And any more bad developments surfacing about Clinton may very well do her in.

    I’d love to see the election turn out to be Sanders vs Trump, the only two candidates who seem to care more passionately about our country than any of the others.

  8. Submitted by Joe Musich on 11/25/2015 - 09:28 pm.

    Too bad Bernie cannot run as a

    Journalist ! He might have a better chance of being on and in conventional newspapers. Also the general public would come to understand just how deeply heard is point of view is. It might be enough for word of mouth because plenty of people resonate to his ideas. That is what really is not being reported. Percentage points aside his following will grow. The statistics of the the population are changing so quickly that in the space of the year there will be a tremendous shift in the population that could almost insantaeously doom the plutocrats. Buying elections coupled with the effects of gerrymanded GOP districts will be washed away. The point of view Bernie hold wether it be represent d by Bernie or others has arrived.

  9. Submitted by Dennis Tester on 11/26/2015 - 06:16 am.

    Here’s the Sanders campaign in a nutshell

    “You people should be mad because these other people over here are making more money than you are.”

    The politics of envy will always have plenty of supporters.

    • Submitted by Steve Titterud on 11/26/2015 - 09:51 am.

      lf you think all those Sanders supporters are driven by envy,…

      …turn those binoculars around and look through the other end – you might get a broader view, and it would be illuminating.

  10. Submitted by Logan Foreman on 11/26/2015 - 08:55 am.

    When .001 control as much wealth

    As 90 percent of the rest of the country, that is a reason for anger, not envy.

    • Submitted by Dennis Tester on 11/26/2015 - 10:28 am.

      Ok, I see your point

      The politics of anger that someone has more money than you will always have plenty of supporters.

      • Submitted by Frank Phelan on 11/26/2015 - 08:44 pm.

        No, Mr. Tester

        It’s anger because the economic system is a rigged game. The people can see that it’s heads I win tails you lose. Work harder, keep falling behind.

        How long do you think people will support a system when they know they can’t get ahead? It’s a prescription for social upheaval when an economy’s increasing wealth is not shared but concentrated at the top.

  11. Submitted by Connie Sullivan on 11/26/2015 - 11:05 am.

    Eric Black should be thanked for keeping Bernie Sanders’ ideas and policy solutions in view! The Democratic National Committee, run by a Hilary Clinton ally, has deliberately limited the number of formal Democratic debates so that a strong candidate like Sanders doesn’t really have exposure to the larger electorate. Former Minneapolis Mayor Rybak got himself into hot water by protesting that decision, which was made by the chairwoman, not the party’s executive committee. All we hear are a terrifyingly ignorant and increasingly wild set of Republicans.

    Bernie Sanders has an important message, and deserves more attention than the media are willing to give him.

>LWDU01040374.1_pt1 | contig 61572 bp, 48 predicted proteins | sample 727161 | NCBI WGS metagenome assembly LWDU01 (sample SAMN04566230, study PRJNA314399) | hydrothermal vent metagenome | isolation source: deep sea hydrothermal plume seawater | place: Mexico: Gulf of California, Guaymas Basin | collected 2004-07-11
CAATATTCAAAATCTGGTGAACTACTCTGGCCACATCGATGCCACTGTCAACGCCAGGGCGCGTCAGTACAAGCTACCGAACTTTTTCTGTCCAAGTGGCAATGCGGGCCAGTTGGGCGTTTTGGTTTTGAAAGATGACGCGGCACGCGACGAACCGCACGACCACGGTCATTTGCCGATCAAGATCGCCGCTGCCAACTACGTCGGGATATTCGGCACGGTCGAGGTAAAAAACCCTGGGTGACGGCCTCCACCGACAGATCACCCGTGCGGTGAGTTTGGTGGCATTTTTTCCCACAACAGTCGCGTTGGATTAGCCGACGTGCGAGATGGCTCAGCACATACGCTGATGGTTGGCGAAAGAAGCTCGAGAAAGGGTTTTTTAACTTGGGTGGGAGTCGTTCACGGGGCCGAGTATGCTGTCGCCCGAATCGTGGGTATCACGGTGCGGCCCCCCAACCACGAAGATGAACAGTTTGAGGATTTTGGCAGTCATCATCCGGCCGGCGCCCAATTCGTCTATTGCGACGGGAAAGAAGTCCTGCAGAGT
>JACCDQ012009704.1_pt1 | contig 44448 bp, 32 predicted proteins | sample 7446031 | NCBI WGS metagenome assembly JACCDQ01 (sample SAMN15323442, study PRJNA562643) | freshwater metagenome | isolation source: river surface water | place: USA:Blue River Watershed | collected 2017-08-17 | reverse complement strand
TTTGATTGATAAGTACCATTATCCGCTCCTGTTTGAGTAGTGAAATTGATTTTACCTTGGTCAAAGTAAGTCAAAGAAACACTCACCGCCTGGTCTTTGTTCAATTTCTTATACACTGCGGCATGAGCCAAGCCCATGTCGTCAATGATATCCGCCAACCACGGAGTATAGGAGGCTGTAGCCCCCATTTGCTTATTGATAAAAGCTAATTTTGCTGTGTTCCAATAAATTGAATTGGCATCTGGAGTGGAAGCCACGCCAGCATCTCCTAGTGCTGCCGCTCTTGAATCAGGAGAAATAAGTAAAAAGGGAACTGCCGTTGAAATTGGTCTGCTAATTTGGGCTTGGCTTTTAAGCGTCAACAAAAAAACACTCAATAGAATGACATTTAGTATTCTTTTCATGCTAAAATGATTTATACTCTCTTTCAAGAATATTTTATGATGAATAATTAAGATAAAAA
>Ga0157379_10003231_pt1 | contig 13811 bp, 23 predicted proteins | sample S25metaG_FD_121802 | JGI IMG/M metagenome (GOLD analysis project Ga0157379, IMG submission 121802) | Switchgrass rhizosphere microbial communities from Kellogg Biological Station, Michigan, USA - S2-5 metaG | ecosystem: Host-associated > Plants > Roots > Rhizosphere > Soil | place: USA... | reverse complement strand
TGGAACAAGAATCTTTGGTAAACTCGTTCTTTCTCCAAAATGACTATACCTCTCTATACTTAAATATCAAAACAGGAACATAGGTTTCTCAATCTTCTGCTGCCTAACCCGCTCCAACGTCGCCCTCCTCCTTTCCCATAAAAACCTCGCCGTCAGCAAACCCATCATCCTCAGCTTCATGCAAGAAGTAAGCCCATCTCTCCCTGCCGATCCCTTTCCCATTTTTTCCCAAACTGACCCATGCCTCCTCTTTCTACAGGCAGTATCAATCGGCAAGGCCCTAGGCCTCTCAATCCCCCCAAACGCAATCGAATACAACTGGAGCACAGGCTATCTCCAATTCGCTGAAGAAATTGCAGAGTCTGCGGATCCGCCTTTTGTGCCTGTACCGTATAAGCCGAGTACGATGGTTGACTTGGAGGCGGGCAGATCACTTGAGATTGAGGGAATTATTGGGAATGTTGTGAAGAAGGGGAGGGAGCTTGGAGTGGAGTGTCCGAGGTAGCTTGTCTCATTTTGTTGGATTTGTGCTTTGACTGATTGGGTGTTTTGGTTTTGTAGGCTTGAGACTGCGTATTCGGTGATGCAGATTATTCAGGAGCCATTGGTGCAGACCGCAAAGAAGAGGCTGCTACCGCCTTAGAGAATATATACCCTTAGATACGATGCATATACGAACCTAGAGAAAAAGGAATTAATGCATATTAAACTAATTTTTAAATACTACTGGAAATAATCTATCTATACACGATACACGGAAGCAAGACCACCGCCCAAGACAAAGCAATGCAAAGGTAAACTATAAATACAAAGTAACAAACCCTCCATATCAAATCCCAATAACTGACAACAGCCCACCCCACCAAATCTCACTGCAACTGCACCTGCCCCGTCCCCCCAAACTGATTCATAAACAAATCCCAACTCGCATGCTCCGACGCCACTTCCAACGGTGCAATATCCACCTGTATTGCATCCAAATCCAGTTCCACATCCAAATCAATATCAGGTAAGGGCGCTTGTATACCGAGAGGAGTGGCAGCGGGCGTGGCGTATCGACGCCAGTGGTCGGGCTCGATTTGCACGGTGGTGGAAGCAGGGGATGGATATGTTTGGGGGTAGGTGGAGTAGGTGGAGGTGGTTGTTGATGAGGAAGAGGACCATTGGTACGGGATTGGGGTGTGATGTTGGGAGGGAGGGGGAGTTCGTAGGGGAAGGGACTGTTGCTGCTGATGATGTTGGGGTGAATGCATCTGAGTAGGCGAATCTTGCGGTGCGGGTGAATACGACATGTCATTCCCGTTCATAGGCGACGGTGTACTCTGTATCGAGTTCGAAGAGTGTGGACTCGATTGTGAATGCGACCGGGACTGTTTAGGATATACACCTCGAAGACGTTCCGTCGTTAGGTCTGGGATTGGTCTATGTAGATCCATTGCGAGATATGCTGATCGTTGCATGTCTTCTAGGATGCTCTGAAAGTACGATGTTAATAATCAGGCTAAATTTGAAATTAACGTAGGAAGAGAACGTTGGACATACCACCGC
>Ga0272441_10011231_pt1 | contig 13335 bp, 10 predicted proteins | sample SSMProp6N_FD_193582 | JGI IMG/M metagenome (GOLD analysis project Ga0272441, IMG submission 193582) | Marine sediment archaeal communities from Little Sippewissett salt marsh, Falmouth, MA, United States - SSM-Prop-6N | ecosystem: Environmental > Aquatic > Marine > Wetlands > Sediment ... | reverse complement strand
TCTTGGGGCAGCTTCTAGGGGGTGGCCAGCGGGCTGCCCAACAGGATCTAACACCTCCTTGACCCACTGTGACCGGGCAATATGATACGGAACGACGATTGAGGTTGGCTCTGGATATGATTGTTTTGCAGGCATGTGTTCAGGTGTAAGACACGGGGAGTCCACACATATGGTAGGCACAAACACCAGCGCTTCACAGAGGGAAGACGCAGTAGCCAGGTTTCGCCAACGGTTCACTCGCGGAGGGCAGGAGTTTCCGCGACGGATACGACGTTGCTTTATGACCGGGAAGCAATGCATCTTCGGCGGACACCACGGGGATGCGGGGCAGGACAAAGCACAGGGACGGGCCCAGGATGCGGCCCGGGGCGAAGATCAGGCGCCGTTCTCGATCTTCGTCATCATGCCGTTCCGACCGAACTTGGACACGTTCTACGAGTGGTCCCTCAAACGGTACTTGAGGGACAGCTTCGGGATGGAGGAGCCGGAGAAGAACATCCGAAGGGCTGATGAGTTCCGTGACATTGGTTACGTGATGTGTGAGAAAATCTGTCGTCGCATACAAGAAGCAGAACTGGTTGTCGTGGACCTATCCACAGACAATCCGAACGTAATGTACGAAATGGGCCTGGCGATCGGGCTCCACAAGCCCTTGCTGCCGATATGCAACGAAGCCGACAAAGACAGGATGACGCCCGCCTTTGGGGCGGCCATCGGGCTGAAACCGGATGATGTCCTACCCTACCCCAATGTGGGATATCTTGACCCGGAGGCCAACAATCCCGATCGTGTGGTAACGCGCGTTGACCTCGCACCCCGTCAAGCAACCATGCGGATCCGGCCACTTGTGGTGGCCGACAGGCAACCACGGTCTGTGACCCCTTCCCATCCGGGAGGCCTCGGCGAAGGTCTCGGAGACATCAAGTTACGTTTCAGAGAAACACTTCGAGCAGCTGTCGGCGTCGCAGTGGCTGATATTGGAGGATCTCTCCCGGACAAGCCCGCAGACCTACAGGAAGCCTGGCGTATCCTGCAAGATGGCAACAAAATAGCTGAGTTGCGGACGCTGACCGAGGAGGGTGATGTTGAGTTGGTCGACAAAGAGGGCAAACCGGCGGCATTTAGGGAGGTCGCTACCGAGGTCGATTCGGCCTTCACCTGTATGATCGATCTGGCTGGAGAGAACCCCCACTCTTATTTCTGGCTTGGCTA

Why so little mainstream attention to Sanders? The media are focussed on the horse race, and on trivia like candidates’ hair-dos, and Bernie tends to be sharp and even dismissive with reporters who aren’t serious about the issues, who either don’t comprehend the issues or prefer to think of the presidential campaign as a high-school popularity contest.

    Then, too, Bernie Sanders’ message is important for keeping Hilary Clinton from becoming what her husband became: a “land of the middle,” mostly Republican president. Bernie’s critique keeps pulling Hilary to address issues important to common people (she has lived a life of privilege, always, and really doesn’t understand what it is to be at the bottom of the economic pile in the U.S.)–and to pull her to the left.

    We need to hear him.

  12. Submitted by Paul Udstrand on 11/26/2015 - 11:16 am.

    Thanks for watching and reporting on this Eric.

    The thing that frustrates me is that this might be the once in several decades election cycle that could belong to a guy like Bernie. The republicans are imploding, they’ve got a front runner that gains in the polls among republican voters very time he escalates his bizarre, they just drift further and further in obscurity. I don’t think any of these republicans can defeat any of the democrats in a national election, so this is a year a guy like Bernie could win.

    Frankly, all of the democratic candidates could transition into republican opponent strategy so that doesn’t really tell us anything special about Clinton.

    I’ve always preferred Bernie over Clinton, I don’t trust Clinton, and I don’t trust her to push a liberal agenda. We need a liberal agenda more than ever because liberals have the only viable solutions to our biggest problems, and we’re running out of time. I think the next democratic president will end up with another democratic majority in the house and senate and I’m afraid Clinton, (like Obama) would squander that opportunity, while Bernie would run with it, (As did FDR).